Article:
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Comedy is an essential component of free speech

Public speech is limited by what people find offensive, commonly held beliefs in a community and the status of the person speaking. In comedy, this is not the case. There is something inexplicable within the human consciousness that allows comedians to say funny things without penalty.

People might laugh, but comedy is serious. It is true that not all comedy is created equal. Consider this: Why might some people think John Oliver delivers news more efficiently than Anderson Cooper? Cooper is a journalist, while Oliver is a comedian. There should be no comparison. What matters is the space. Comedy occupies a space that is outside the normal discourse.

Stand-up comedy allows and perpetuates forms of speech that do not exist in normal spheres. In public spaces, there are rules for how and what to speak about, and if someone does not follow these rules, they will be shamed. In a stand-up setting, however, performers can say things that would ordinarily seem audacious.

Ask yourself, have you ever read a headline about a comedian saying something inappropriate? Probably not often because comedians can get away with saying controversial things in an entertaining way. These jokes are obviously facetious, but they contain fragments of truth.  

Dave Chappelle, in his comedy special The Age of Spin, makes controversial comments on gay rights and transgender people. He urged homosexuals to back off while they were ahead and asked to what degree he had to participate in the identity of trans people.

Chappelle reflected that he could claim he was white, but in reality he would still be black. He also pondered the legacy of Bill Cosby, seeking to balance the awful acts he committed with the good he did in the community.

The nature of the comments Chappelle made would likely not be appropriate in public under ordinary circumstances. Needless to say, he received some criticism for these jokes. Whether we agree with the things Chappelle said is irrelevant because in a regular space, he would not have said them.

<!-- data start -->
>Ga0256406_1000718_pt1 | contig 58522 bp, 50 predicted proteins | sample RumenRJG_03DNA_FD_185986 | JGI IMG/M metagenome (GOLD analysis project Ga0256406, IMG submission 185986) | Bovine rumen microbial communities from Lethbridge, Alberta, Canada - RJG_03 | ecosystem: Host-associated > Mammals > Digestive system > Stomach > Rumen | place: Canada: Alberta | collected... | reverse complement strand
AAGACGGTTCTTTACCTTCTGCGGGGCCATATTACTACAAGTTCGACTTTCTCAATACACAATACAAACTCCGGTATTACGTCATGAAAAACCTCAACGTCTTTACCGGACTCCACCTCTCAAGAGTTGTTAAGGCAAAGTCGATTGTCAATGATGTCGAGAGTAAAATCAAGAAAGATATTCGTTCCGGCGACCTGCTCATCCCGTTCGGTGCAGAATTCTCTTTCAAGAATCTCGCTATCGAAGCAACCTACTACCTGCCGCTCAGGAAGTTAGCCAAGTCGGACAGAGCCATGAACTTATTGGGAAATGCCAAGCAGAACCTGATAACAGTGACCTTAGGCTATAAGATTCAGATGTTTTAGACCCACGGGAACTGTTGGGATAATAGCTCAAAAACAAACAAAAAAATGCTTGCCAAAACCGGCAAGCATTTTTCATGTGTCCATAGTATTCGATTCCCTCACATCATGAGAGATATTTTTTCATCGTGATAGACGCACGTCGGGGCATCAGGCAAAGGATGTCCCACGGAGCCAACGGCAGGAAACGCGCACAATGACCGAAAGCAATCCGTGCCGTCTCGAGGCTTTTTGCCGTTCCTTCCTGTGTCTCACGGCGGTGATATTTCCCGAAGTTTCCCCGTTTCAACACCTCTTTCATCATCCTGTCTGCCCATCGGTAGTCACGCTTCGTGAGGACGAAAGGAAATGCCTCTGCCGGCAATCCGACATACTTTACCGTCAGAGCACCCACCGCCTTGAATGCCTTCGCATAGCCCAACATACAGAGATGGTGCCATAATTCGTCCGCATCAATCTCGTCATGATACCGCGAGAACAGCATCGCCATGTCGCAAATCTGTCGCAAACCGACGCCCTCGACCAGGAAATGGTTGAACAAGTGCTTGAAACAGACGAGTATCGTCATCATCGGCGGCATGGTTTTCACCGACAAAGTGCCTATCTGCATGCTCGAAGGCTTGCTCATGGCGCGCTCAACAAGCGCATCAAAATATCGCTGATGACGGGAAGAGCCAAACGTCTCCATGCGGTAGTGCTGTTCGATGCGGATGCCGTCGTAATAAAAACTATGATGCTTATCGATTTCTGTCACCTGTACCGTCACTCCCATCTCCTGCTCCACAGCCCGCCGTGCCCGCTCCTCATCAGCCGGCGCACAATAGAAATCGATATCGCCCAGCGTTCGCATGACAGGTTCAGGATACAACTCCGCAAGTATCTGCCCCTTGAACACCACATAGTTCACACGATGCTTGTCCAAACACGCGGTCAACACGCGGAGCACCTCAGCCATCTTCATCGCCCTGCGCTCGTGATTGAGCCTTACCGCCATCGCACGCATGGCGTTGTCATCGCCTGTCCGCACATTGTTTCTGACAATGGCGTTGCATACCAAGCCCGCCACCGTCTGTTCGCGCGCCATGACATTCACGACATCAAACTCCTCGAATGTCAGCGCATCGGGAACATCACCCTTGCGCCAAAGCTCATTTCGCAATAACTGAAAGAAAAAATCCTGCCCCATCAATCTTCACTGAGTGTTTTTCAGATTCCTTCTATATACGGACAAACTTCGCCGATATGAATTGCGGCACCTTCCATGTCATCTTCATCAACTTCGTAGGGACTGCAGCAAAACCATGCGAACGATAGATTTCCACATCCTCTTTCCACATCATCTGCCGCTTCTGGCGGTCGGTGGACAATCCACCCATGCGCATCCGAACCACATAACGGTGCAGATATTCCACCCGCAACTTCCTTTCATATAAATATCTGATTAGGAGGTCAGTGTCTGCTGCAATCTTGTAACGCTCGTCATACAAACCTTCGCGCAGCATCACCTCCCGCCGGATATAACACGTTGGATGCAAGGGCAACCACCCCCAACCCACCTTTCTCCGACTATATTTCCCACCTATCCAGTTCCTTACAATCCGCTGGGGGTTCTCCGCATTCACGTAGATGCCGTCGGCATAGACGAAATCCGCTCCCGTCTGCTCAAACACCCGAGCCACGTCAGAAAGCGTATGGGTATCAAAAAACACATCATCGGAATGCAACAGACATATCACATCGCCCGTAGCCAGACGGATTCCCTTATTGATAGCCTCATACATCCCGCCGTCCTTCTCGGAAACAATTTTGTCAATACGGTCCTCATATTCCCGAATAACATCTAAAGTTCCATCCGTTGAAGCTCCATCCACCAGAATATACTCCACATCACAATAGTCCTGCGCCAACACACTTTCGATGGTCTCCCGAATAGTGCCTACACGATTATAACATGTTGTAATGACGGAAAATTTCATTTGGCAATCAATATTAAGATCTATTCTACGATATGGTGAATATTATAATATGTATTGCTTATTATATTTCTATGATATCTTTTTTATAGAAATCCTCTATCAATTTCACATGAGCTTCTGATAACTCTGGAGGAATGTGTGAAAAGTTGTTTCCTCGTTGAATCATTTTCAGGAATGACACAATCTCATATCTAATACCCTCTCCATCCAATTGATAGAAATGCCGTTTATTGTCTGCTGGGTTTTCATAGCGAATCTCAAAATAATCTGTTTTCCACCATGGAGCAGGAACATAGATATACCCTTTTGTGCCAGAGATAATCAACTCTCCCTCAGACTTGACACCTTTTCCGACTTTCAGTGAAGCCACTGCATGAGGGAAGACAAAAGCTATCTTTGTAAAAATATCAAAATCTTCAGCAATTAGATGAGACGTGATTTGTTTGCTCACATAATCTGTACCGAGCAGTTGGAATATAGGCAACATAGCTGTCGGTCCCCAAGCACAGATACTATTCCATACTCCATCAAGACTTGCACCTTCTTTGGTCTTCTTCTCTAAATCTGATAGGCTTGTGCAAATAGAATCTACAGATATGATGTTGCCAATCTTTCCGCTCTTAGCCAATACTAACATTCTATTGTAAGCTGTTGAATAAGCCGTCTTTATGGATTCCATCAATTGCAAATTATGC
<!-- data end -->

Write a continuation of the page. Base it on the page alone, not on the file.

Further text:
This is an example of a phenomenon that occurs often in stand-up: speaking recklessly. Chappelle coins this term in his more recent special The Bird Revelation. Speaking recklessly entails saying something you believe, even if it might popularly be considered wrong.

The reality is that we need more of this speech. Not hate speech, but unpopular opinions. Ostracizing viewpoints is not going to change people’s minds. The reality is if we as a society tell people they can’t think something, they put their heads down, and when the time comes, they vote for Donald Trump.

How do we know if an idea is wrong? We talk to people about it. Conventions of acceptable speech have created a chilling effect on people sharing their opinions.

The only way we can move the needle in a society is if everyone says what they think. If opinions are left to fester while we maintain the cleanliness of public spaces, then we will have more, not less, hate. Speaking recklessly is the way to create progress.

We cannot claim something is changed if half the country simply doesn’t say anything about it. Silence is not concession; people will just continue to believe what they believe.

The way to ensure change is honesty, not correctness. If we want to truly change a society, then listening has to be the first step.  Accepting that people have opinions that do not entirely conform to societal standards is critical. Changing these attitudes requires being aware that those attitudes are possible and not just some fringe of society.

Speak recklessly, speak often and most of all, listen.

Opinion columnist Zach Appel is a political science sophomore and can be reached at [email protected]

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